Beachwood and steel machinery on the 2nd level of the windmill

05.04.15 | assemblage & local walk

Days Seven and Eight of the Lacey Green Visiting School have been written up by Wajiha Afsar, a graduate of the Welsh School of Architecture in Cardiff, who’s currently on her Year Out:

“Gradually the magic of the island settled over us as gently and clingingly as pollen. Each day had a tranquility, a timelessness, about it, so that you wished it would never end. But then the dark skin of night would peel off and there would be a fresh day waiting for us, glossy and colourful as a child’s transfer and with the same tinge of unreality”.
– Gerald Durrell, ‘My family and Other Animals’

As a person who hasn’t stepped into the countryside very often, life at the farm has been much like that. Each day feels unreal and much like a child learning things for the first time in its growth spurt, I feel everyday brings about an essence of new knowledge and experience. Time flows away in secrecy and before one realises, the sun starts to set. Awareness of hours slipping by is only brought about when one thinks of meal times which in honesty, are more like feasts of divine food. This has left Zina and I in a serious pact to avoid the endless cakes around before we have trouble fitting back into our clothes. Unfortunately, it didn’t work out so well when the music teacher’s father brought us scrumptious cakes and then Guan’s partner Paul arrived bringing with him an entire shop’s worth of groceries. It was incredible and we are ever so thankful they did that for us, even if it meant we conveniently ignored any pact made and tucked in unashamedly into those fabulous treats.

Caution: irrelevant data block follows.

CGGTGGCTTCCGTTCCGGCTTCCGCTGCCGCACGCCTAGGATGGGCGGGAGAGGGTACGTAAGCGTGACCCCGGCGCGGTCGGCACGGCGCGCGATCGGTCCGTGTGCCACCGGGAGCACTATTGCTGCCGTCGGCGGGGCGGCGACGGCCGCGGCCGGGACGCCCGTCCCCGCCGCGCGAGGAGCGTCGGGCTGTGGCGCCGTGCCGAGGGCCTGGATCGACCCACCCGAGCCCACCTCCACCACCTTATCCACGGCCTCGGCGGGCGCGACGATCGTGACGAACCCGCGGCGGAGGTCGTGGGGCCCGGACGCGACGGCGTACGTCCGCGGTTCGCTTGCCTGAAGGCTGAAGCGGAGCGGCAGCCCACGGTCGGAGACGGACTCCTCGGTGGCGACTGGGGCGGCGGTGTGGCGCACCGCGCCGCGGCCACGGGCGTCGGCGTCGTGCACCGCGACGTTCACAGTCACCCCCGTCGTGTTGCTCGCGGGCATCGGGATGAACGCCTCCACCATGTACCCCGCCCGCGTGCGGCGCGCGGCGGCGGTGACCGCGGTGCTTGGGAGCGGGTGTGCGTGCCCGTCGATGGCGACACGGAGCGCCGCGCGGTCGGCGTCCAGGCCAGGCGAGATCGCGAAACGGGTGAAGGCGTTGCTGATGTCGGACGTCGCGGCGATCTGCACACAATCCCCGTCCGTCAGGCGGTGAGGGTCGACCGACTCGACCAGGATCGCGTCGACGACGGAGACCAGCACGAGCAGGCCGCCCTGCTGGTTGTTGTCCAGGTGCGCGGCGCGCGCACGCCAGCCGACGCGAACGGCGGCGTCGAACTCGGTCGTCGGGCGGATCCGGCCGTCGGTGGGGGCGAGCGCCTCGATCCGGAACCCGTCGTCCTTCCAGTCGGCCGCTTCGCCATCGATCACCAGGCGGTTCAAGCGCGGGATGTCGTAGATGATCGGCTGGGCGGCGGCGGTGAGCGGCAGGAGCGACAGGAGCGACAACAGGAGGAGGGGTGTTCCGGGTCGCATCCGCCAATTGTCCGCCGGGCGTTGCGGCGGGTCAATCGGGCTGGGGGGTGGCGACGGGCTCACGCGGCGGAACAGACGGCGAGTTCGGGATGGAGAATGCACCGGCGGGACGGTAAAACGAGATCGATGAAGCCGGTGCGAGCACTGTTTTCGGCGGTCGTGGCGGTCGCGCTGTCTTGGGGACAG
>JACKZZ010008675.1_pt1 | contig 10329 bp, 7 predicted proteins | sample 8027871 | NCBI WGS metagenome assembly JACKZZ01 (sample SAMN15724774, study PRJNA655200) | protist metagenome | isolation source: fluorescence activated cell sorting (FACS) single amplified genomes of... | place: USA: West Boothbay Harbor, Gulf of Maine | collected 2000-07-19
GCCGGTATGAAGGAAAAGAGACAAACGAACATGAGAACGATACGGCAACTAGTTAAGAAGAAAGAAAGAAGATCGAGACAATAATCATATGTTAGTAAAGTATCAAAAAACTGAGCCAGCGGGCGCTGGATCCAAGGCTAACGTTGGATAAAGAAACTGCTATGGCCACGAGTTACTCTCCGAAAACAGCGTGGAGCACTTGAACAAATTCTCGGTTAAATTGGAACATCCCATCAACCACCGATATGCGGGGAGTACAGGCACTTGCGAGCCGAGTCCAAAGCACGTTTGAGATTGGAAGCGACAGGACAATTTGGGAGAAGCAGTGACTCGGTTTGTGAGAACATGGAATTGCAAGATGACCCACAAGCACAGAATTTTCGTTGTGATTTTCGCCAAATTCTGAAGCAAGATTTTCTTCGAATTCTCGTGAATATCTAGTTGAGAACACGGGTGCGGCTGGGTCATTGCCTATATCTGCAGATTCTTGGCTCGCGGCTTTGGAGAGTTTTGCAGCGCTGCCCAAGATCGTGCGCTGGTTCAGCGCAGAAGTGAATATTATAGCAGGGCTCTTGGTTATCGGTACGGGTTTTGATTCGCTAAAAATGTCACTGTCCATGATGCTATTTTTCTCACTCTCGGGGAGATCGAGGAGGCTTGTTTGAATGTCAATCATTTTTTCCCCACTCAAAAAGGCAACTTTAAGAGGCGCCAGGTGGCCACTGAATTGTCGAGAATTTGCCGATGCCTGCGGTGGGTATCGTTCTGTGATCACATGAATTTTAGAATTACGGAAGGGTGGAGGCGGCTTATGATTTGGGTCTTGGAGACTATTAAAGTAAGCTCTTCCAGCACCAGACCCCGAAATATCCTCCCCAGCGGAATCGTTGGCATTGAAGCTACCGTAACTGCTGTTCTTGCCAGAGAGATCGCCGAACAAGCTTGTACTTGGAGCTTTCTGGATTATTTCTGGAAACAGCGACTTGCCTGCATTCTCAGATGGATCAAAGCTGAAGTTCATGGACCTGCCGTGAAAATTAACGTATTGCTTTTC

Once fully fuelled (and feeling slightly sick) we began our day cleaning up the clay tiling area in the workshop, giving it a general tidy and carrying on with the rest of the cutting and sanding of lattice pieces. It was not until after lunch that we got all the pieces done to move onto site. Conveniently, Clem had hooked a cart with a screwdriver (ingenious) to a lawn mower to transport the pieces across, whilst the rest of us followed behind. At site, we separated into girls and boys. The girls shovelled the dirt back in the hole that was dug for the soil testing. All we were meant to do was refill a hole. Sounds easy right? It wasn’t! All huffing and puffing we gathered up the strength to keep going. Once in a rhythm and working up a sweat, we felt the need to accomplish this task without any help. An hour or so later the hole was filled, the poor worms were unknowingly smushed and there stood 5 proud ladies. Simultaneously the boys were arranging the wood under the shed and labelling it. I may be biased but if this was a competition of the sexes, we definitely won. Back in the house we had a wonderful dinner made by the RCA tutors Clara and Satoshi, who were visiting for the day. Once again, as in previous blogs, one must pause and comment on the wonderful cooking and variety of dishes at this farm. The food was delicious.

The next day I would like to title ‘The adventures of the Visiting School students in wonderland’. I admit, it’s not as catchy as the original but that was definitely the vibe of the day. Guilio called it, ‘the best day of his life’. It began with fabulous weather and a little bit of haste as we were running late. The sun seemed shy, occasionally hiding its face behind the clouds but the day was definitely bright and dry. We went for a walk to the nearby Lacey Green windmill where Michael Hardy  who kindly explained everything in detail about its history. Dubbed a ‘smock mill’ on the design of a smock farming dress, we found out its machine was running since the 1650’s and is thought to be the oldest one in England.